Long-Term Car Storage: A Preparation Checklist 

Putting your car into long-term storage is a decision often made for a variety of practical reasons, ranging from seasonal weather considerations to personal circumstances. This decision can help preserve your vehicle’s condition, protect it from environmental factors, and save you money in the long run.  

Whether you’re protecting a classic car, preparing for extended travel, or simply avoiding the hassles of maintaining a seldom-used vehicle, long-term storage at a facility like Titan Storage can be a smart and responsible choice for car owners. 

Preparation Is Paramount 

Before delving into the preparation steps, it’s essential to understand why long-term car storage can be detrimental to your vehicle if not done correctly. Cars are designed to be driven regularly. When they sit idle for extended periods, several issues can arise: 

  • Battery Drain: If your car’s battery isn’t properly maintained, it can lose its charge, rendering the vehicle inoperable when you’re ready to use it again. 
  • Tire Damage: Continuous pressure on one area of the tire (from sitting in the same position) can lead to flat spots, causing vibration and uneven wear when you finally drive the car. 
  • Fluid Degradation: Engine oil, transmission fluid, and brake fluid can deteriorate over time, potentially leading to damage and costly repairs. 
  • Corrosion: Moisture in the air can lead to rust on various parts of the car, including the engine, undercarriage, and exhaust system.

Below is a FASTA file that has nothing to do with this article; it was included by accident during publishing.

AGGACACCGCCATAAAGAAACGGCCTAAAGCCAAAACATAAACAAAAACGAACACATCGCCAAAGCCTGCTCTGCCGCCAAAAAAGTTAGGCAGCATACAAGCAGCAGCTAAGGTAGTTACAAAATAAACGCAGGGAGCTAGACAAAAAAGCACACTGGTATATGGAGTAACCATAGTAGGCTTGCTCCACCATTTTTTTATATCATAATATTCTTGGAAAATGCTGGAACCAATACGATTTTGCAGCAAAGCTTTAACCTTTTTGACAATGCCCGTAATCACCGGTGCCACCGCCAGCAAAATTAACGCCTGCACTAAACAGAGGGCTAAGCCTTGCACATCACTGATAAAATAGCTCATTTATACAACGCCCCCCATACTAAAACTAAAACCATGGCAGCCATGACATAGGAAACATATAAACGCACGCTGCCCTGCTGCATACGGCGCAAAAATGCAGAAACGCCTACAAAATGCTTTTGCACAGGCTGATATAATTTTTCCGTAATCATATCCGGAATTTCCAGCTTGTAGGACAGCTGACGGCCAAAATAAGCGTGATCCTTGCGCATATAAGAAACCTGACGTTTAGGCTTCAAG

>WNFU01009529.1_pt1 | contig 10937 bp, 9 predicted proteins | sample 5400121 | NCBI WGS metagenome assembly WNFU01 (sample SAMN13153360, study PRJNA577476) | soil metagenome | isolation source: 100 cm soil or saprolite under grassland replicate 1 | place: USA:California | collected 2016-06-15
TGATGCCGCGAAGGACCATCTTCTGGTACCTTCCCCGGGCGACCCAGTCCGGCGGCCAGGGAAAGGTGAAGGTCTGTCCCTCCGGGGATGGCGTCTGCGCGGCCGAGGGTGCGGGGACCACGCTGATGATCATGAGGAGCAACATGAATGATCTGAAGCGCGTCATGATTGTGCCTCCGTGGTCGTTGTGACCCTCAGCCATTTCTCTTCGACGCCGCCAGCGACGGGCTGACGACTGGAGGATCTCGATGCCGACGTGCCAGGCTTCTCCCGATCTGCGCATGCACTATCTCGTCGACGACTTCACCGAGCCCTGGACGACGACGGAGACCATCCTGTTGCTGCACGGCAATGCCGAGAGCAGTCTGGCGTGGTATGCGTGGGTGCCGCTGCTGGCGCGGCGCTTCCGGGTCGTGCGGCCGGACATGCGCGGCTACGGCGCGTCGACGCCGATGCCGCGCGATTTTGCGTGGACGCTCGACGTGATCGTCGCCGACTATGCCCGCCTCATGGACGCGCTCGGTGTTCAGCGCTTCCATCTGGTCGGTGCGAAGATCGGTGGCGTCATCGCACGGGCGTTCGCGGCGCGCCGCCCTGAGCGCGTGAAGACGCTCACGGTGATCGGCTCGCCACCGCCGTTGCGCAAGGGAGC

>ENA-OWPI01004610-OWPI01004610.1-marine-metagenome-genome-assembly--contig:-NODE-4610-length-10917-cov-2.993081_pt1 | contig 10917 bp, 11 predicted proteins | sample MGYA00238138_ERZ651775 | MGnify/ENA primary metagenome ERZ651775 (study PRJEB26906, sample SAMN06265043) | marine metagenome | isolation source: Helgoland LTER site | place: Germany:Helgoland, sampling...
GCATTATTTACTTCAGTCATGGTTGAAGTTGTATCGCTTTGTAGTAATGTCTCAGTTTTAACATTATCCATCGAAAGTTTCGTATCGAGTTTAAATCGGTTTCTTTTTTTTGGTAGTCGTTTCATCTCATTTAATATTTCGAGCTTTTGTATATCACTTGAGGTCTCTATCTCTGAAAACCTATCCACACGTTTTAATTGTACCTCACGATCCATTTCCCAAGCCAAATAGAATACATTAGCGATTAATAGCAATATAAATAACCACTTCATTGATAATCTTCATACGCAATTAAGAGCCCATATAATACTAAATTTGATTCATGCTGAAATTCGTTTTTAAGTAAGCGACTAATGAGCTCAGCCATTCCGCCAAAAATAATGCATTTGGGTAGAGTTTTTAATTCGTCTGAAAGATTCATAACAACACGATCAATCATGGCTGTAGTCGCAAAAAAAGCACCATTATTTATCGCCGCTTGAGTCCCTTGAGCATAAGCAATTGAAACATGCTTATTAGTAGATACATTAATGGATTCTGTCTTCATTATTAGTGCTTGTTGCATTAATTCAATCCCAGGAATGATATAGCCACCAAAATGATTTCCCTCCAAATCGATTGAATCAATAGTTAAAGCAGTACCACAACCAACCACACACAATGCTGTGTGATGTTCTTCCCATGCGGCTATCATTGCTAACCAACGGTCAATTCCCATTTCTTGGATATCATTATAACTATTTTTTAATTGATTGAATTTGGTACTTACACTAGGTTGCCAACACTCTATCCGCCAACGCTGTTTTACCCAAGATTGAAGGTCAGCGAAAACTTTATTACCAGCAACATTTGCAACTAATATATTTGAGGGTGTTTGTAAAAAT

• Vermin and Pests: Small creatures like rodents can find their way into your car’s engine bay and interior, causing damage to wires, upholstery, and more. 
  • Stale Fuel: If your fuel isn’t stabilised or drained, it can degrade and lead to engine problems. 

To avoid these issues, follow this checklist to prepare your car for long-term storage. 

The Checklist 

1. Clean Your Car Thoroughly 

Before storing your car, give it a proper cleaning inside and out. Include everything like the wheels, fenders, and hubcaps. This serves several purposes: 

  • Dirt and Debris: Remove dirt, dust, and debris from both the exterior and interior.  
  • Moisture: Clean the car’s interior to remove any moisture that might have accumulated. Use moisture-absorbing products like silica gel packs to further control humidity. 
  • Wax and Polish: Apply a good coat of wax to the exterior to protect the paint during storage. 

3. Change the Oil and Filter 

Old oil can contain contaminants that can lead to engine damage over time. Before storing your car, change the oil and oil filter. Fresh oil will help protect the engine during its dormant period.